Sanaz Alasti, assistant professor of criminal justice at Lamar University and an Iran native, has been invited to present her research at the fifth seminar organized by the International Institute of Higher Studies in Criminal Sciences, in co-operation with the NATO School. This year’s seminar will focus on “Shari’a Law and Military Operations” in the Middle East.
Scheduled Nov. 19-24 at the institute headquarters in Siracusa, Sicily, the seminar will provide instruction on Shari’a Law by international scholars to officials and advisors from NATO member countries. Faculty members are invited from all around the world to cover a broad variety of issues such as crime and punishment in Shari’a Law, law of armed conflict, religiously motivated political violence, women’s and minorities’ rights and operational issues.
Alasti’s presentation will cover comparative criminal justice systems in the Middle East.
“There is a difference from secular and religious criminal justice systems,” Alasti said. “There are religious criminal justice systems in the Middle East. So my presentation will focus on criminal justice systems in the Middle East and crime and punishment in religious law, what is called Shari’a Law.”
This conference is unique in that it strays from familiar Western law and its surrounding issues to instruct NATO officials in laws of the Middle East and how religious law differs from secular law. Attendees to the seminar will receive certification of completion at the end of their training.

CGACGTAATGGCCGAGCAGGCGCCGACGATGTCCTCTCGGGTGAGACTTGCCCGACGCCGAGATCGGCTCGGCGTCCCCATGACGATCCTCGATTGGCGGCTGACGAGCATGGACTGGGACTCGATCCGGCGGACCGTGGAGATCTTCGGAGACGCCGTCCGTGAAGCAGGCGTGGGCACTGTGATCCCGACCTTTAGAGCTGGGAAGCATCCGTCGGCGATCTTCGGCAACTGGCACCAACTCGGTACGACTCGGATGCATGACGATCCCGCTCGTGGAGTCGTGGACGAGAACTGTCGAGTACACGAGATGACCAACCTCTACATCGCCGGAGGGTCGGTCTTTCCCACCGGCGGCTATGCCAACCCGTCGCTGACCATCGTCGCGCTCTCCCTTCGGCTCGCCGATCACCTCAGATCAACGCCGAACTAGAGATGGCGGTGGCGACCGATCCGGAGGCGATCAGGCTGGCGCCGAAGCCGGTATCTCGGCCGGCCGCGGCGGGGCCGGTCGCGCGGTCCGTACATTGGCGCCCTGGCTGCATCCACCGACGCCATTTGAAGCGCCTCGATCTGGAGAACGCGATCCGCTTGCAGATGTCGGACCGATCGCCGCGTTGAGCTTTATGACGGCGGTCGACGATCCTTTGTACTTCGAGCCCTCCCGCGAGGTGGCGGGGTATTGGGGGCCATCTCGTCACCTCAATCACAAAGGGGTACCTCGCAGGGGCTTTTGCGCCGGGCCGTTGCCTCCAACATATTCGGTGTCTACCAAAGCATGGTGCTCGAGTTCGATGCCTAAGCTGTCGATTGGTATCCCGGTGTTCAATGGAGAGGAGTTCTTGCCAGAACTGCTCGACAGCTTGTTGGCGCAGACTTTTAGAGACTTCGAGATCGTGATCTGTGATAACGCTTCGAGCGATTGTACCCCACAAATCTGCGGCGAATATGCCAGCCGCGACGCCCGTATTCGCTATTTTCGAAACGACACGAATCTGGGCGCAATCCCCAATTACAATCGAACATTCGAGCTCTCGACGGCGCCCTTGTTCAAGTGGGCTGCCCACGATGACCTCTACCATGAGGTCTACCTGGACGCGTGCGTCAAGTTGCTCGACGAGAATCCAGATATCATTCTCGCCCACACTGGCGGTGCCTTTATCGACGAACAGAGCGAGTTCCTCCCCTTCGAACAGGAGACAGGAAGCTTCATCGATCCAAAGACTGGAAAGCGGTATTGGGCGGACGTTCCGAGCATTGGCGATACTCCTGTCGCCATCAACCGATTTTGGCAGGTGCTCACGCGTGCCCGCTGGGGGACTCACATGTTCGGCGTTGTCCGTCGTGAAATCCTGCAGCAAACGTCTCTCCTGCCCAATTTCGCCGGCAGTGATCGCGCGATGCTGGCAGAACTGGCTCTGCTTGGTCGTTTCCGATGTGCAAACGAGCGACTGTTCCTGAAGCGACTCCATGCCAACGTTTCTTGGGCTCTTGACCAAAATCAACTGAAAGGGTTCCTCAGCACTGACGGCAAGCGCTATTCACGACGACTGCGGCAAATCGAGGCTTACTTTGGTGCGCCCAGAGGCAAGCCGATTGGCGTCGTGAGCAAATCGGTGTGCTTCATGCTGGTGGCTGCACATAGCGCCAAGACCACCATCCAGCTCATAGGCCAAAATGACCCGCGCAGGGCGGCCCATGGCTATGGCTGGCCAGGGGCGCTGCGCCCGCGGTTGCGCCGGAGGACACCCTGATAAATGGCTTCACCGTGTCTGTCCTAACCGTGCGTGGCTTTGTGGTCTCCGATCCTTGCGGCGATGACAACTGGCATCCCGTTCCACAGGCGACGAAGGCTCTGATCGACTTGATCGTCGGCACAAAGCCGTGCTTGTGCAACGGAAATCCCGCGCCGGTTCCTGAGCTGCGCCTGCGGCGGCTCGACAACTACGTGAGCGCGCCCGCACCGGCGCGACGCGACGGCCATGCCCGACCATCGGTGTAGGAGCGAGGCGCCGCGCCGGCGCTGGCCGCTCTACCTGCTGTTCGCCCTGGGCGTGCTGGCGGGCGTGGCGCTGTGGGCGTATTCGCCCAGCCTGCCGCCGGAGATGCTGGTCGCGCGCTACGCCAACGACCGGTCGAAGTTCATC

“Usually when you attend a seminar or conference, the attendees are scholars, graduate students from my field, or criminologists,” Alasti said. “At this seminar, the attendees are NATO officers, legal advisors and judges, so I believe it will be a different experience to work with them as opposed to scholars in my field.”
Alasti did post-doctoral research in comparative studies of capital punishment at Harvard School of Law in 2011. She received her doctor of judicial science degree from Golden Gate University School of Law in 2008, a master of law from Tehran University School of Law in Iran in 2003, and a bachelor of law from Allame Tabatabaee University School of Law in Iran in 2001.
Stuart Wright, chair of the Department of Sociology, Social Work and Criminal Justice at Lamar, said Alasti brings an international perspective on capital punishment to the university in the area of criminal justice.
“We are absolutely delighted to have her,” he said. “I get unsolicited compliments from students about her all of the time.”
The benefits of going to international conferences go beyond the presentation and travel experience, Wright said.
“You find new networks that you wouldn’t have otherwise been able to attack,” he said. “Sometimes those networks yield all sorts of opportunities to publish. And anytime it is a NATO-affiliated conference where they pay your expenses to go to some exotic place, in this case the Mediterranean, in the company of some very impressive international scholars, it is a really big deal.”